Posted by Tom on June 22, 1999 at 10:23:04:
In Reply to: Re: Re: Re: Re: Re: Re: Re: RANGE OF A TUBA (HELP)!!! posted by Sean Chisham on June 22, 1999 at 08:32:07:
My experience on this comes mostly from the brass quintet that I am in. We do a warmup (almost every day) that we call "Gorditas" (yes, like the taco bell food). We got this from the Spanish brass quintet "Lurs Mettals", who named their different warmups after different foods. I will explain, since this has helped me a lot, as well as it is a good quintet warmup. I will explain the tuba part, while the tbone and horn start one octave higher and trumpets 2 octaves. Mind you, I do this on F tuba.
For tuba: Quarter note = 60. Start on the Bb (second line) and play a descending Bb major arpeggio down two octaves (straight to pedal Bb) and back up, holding the last Bb for 4 beats. Go down 1/2 step (to A in the staff), and repeat. Continue this until you go down an entire octave. (note that after you get to pedal Gb (M7 below pedal f), you are basically "faking" the rest of the notes, but since it is only a warmup, don't fret too much on getting it perfect). With this pattern, you are faking from a double pedal f down to a double pedal Bb, which really don't exist. Of course, by this point, the quintet is making so many weird sounds (trumpets playing false tones), that noone will know the difference.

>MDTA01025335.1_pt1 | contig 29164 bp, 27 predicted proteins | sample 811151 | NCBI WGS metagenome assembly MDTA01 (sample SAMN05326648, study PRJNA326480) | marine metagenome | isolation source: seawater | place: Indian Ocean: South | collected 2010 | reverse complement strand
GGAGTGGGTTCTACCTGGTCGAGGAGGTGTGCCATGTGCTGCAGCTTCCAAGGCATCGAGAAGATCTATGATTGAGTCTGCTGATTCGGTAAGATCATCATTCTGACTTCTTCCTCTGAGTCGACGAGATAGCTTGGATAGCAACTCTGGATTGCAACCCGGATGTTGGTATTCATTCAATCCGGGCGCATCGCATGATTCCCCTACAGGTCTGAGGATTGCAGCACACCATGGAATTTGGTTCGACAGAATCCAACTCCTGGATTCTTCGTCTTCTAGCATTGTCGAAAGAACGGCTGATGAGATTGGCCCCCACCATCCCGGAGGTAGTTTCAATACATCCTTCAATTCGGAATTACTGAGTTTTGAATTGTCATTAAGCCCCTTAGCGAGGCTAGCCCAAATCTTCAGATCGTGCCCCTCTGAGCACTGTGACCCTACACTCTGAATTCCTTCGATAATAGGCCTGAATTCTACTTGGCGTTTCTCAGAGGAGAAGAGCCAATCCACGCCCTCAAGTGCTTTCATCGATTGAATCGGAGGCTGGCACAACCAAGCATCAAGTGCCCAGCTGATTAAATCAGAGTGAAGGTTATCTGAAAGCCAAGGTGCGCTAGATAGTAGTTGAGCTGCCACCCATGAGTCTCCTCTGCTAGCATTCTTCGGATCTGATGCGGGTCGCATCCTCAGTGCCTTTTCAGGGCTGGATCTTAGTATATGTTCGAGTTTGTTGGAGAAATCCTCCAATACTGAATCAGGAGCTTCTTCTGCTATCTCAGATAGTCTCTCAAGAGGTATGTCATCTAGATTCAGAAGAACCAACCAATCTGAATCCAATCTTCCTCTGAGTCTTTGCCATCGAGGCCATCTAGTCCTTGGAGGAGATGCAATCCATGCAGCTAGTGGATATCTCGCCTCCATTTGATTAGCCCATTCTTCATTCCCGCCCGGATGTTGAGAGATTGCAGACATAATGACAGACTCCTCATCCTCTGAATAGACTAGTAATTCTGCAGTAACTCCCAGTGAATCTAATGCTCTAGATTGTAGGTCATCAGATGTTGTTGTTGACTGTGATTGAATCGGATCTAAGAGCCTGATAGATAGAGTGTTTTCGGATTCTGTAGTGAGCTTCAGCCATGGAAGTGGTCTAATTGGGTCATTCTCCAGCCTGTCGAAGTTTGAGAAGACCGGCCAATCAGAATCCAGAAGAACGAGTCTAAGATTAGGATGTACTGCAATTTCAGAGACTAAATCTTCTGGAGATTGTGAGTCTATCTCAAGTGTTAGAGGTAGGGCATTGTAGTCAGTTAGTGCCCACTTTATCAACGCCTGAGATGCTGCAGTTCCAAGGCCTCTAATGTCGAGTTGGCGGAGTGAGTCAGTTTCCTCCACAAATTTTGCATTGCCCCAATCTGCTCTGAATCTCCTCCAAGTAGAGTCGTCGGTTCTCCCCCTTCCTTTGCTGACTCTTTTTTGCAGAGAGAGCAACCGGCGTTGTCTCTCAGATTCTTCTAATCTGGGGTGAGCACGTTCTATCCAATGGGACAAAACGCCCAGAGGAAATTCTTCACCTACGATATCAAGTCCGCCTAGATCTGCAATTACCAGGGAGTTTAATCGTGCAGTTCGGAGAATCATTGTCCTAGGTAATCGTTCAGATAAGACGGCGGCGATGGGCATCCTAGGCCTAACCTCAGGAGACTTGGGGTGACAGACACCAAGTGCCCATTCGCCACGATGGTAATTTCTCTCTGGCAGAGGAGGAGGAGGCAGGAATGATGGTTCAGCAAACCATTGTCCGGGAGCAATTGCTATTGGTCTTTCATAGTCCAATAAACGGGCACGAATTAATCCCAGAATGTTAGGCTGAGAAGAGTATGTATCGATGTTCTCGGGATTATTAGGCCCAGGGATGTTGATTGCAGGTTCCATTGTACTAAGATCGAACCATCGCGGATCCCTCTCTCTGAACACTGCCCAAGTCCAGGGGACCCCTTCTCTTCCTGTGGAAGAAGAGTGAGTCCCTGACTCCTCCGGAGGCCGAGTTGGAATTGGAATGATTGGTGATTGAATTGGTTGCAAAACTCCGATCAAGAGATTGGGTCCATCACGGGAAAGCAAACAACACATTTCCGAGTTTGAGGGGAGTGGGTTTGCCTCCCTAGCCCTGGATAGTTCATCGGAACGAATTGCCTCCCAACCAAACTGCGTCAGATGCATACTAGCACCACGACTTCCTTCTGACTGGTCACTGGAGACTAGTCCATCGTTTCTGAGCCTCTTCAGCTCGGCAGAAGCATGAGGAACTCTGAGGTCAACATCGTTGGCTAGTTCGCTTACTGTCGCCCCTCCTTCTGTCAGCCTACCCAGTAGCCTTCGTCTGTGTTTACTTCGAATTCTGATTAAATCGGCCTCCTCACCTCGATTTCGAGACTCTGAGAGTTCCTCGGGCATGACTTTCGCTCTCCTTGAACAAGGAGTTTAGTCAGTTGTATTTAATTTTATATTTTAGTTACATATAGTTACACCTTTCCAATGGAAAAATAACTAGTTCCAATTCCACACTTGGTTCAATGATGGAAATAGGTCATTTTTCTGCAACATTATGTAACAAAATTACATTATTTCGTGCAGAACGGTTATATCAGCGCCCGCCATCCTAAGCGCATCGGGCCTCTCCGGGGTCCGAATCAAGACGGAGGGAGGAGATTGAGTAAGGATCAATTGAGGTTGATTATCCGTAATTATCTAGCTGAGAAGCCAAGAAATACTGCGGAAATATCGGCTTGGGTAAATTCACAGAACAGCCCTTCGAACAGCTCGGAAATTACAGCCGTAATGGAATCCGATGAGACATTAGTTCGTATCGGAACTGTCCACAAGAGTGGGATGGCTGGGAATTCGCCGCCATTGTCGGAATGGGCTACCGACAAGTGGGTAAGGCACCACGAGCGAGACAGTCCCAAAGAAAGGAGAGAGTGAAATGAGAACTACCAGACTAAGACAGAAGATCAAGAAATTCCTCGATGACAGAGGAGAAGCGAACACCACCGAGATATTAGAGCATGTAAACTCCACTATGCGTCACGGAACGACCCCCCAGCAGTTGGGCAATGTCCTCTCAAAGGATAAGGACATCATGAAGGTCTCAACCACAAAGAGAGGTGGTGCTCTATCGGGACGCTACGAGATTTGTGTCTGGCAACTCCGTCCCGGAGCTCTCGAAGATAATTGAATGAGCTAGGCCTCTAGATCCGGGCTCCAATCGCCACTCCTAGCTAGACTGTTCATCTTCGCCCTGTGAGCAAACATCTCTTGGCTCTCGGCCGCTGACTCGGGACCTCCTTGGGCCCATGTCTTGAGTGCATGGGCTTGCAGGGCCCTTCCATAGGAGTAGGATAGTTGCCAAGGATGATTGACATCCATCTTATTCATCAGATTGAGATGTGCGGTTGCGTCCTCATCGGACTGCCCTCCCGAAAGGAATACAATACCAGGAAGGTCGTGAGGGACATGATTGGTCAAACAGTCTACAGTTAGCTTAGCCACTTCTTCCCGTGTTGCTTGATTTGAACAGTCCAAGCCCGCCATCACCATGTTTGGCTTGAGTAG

Rest a few.
Now, start on the low Bb below the staff, go down one octave arpeggio, and go up two (to Bb in the staff). Go up a 1/2 step (B below the staff) and repeat. Keep going until the rest of the group gives up (see if your trumpets can get up to a super f!).
There is also a new quintet piece out by Jim Self called "Three for 5" that ends with a 3 octave drop from G in the top of the staff to a pedal G (one note below the last on piano), and if Jim is reading, I can do it a lot better now :)
After doing this for a while, you will be amazed at your new found ability to easily play (especially on F) in ranges that used to be difficult.
Try the warmup on your own if you like. I've done it on CC also, where most of the notes actually exist, and it still isn't much easier.
"Boldly going lower ..."